Can you brief us on the concept of the ‘factory of the future’?
Allow me to demystify this first. The ‘Factory of the Future’, or FoF as it is referred to, is not some Star Wars type jaw-dropping super factory that jumped off the silver screen. If you were to walk into a modern automotive plant, or perhaps if you’ve watched one of the several National Geographic’s Mega Factories documentaries, the automotive body shop even today, for instance, is an incredibly automated setup with sophisticated robots, vision systems and quality control systems. Take a look at a typical warehouse AS/RS (automated storage and retrieval systems). Significant automation is a given in today’s factories.
Coming to the ‘Factory of the Future’, although automation is a critical aspect, it is not the predominant theme. Connectivity and seamless integration is. End to end. The customer today wants to customise their products. Instant gratification is also a given. They don’t want to wait for 6 months before they lay their hands on the product. This demand for a customised product now, is only going to intensify in need, in the not-so-distant future. The ‘Factory of the Future’ is a concept of existing manufacturing facilities and technologies connected very tightly together to produce the specific product that the customer wants, much faster than is available today and hopefully at a lower cost.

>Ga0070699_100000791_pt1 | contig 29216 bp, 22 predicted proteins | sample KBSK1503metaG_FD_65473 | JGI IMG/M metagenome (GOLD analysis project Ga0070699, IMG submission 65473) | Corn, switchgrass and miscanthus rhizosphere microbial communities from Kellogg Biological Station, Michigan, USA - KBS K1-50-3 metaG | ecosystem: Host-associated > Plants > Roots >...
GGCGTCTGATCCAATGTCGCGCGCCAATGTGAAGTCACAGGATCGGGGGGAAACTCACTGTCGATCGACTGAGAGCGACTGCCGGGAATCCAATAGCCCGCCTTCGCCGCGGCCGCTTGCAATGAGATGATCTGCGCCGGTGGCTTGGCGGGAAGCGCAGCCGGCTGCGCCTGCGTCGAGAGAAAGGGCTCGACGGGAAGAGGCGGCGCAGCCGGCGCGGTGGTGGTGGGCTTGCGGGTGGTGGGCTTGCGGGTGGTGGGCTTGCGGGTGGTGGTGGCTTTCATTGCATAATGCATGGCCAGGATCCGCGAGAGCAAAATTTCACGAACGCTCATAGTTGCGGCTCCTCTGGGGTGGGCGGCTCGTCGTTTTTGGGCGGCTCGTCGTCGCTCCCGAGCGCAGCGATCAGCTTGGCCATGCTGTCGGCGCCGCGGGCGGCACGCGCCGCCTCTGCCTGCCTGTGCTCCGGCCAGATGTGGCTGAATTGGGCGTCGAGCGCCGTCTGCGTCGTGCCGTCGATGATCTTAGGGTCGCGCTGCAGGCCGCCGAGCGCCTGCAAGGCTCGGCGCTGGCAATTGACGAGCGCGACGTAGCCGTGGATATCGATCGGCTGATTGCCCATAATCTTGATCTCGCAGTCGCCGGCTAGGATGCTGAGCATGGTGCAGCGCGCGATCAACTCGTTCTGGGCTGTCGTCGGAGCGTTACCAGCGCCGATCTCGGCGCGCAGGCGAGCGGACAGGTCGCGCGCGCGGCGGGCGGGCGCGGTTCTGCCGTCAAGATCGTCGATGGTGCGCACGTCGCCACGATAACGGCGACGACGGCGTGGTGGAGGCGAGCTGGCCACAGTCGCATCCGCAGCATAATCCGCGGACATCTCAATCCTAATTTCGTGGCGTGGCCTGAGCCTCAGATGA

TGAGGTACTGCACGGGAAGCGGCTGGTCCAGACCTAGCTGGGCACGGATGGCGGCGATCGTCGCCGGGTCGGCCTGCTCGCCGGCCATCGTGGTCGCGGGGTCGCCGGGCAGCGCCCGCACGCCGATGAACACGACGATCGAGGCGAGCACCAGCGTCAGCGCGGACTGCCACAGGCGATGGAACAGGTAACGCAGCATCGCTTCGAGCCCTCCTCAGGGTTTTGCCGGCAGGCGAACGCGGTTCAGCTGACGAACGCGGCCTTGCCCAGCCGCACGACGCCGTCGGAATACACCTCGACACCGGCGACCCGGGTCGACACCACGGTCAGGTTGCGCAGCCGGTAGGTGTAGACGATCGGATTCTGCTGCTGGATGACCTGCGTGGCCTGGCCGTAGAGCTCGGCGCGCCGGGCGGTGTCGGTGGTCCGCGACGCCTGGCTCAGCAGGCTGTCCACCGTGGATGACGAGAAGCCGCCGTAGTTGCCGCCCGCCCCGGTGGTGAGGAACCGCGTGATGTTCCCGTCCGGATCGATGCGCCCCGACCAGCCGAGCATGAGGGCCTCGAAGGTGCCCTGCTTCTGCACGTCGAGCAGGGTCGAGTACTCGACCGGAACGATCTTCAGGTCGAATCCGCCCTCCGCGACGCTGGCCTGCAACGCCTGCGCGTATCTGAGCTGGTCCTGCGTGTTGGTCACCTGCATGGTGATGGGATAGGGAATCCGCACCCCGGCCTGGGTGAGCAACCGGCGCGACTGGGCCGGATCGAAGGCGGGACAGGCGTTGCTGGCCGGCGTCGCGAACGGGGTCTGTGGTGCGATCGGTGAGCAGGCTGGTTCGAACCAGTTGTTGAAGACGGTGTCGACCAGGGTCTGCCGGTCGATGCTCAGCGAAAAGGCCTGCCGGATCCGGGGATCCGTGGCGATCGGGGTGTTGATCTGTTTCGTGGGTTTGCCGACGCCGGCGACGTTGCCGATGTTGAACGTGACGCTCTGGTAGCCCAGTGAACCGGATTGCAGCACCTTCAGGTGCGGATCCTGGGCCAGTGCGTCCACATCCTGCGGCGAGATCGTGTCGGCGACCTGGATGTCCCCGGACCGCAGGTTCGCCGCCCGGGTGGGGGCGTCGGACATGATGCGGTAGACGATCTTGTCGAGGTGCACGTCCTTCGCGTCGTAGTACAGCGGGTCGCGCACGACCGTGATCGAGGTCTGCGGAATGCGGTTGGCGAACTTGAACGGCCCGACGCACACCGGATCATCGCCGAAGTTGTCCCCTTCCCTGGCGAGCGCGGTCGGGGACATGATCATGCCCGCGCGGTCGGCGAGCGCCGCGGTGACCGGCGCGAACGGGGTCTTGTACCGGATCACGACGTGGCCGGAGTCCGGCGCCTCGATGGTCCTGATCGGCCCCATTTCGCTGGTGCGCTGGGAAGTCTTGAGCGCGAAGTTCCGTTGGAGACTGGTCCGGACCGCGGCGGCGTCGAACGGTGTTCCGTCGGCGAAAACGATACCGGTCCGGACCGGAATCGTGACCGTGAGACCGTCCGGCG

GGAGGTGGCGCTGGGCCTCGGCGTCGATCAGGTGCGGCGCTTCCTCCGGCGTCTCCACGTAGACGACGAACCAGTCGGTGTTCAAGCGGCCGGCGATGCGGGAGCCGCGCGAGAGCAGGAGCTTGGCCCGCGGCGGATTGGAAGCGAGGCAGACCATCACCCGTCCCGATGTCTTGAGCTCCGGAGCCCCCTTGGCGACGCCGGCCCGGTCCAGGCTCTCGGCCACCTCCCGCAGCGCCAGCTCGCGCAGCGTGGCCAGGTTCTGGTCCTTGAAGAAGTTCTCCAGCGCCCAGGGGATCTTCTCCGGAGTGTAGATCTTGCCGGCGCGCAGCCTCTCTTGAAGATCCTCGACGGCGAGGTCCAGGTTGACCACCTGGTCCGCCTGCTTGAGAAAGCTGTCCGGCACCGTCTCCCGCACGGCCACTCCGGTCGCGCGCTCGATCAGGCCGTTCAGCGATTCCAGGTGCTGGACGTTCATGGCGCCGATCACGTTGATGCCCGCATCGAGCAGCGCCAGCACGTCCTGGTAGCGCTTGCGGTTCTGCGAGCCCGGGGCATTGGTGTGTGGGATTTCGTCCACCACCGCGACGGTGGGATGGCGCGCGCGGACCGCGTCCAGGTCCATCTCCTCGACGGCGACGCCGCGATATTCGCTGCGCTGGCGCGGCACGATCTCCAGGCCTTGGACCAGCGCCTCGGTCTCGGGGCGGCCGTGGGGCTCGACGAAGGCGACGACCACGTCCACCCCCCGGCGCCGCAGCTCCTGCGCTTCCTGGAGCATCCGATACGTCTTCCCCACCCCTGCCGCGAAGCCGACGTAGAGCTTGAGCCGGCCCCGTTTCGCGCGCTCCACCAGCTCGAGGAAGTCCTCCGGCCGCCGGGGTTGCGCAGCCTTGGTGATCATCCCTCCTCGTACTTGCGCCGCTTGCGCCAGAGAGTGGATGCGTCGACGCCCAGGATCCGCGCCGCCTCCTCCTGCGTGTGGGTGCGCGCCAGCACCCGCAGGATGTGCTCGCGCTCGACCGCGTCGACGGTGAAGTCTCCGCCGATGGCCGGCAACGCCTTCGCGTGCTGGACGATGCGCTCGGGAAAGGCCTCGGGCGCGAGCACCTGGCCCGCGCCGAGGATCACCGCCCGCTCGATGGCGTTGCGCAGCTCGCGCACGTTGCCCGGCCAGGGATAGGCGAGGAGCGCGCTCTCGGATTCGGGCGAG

To enable the ‘Factory of the Future’, it is critical to integrate the digital world with the physical world. Here is where the Digital Twin becomes relevant. Although the Digital Twin has several applications, I’ll explain the Digital Twin in the context of the factory. Imagine your factory completely rendered in 3D, representing the physical factory in every way. Now, imagine these two worlds are connected completely. You would be able to see production statistics in the digital world, you’d also perhaps see machines that have broken down for maintenance, you might see material handling units and automated delivery mechanisms transporting material all over the plant. Now imagine increased interactivity between machines and humans using Augmented Reality and Virtual Reality wherein perhaps the operator is in the virtual world with MoCap (Motion Capture) gear and HMD (Head Mounted Displays) interacting with machines and robots in the physical world without actually traveling to the plant. To this heady mixture, throw in a good dose of SMACI (Social, Mobile, Analytics, Cloud, and IOT), and you might as well be transported to a different world. Hopefully, this paints a good picture of what the ‘Factory of the Future’ might be.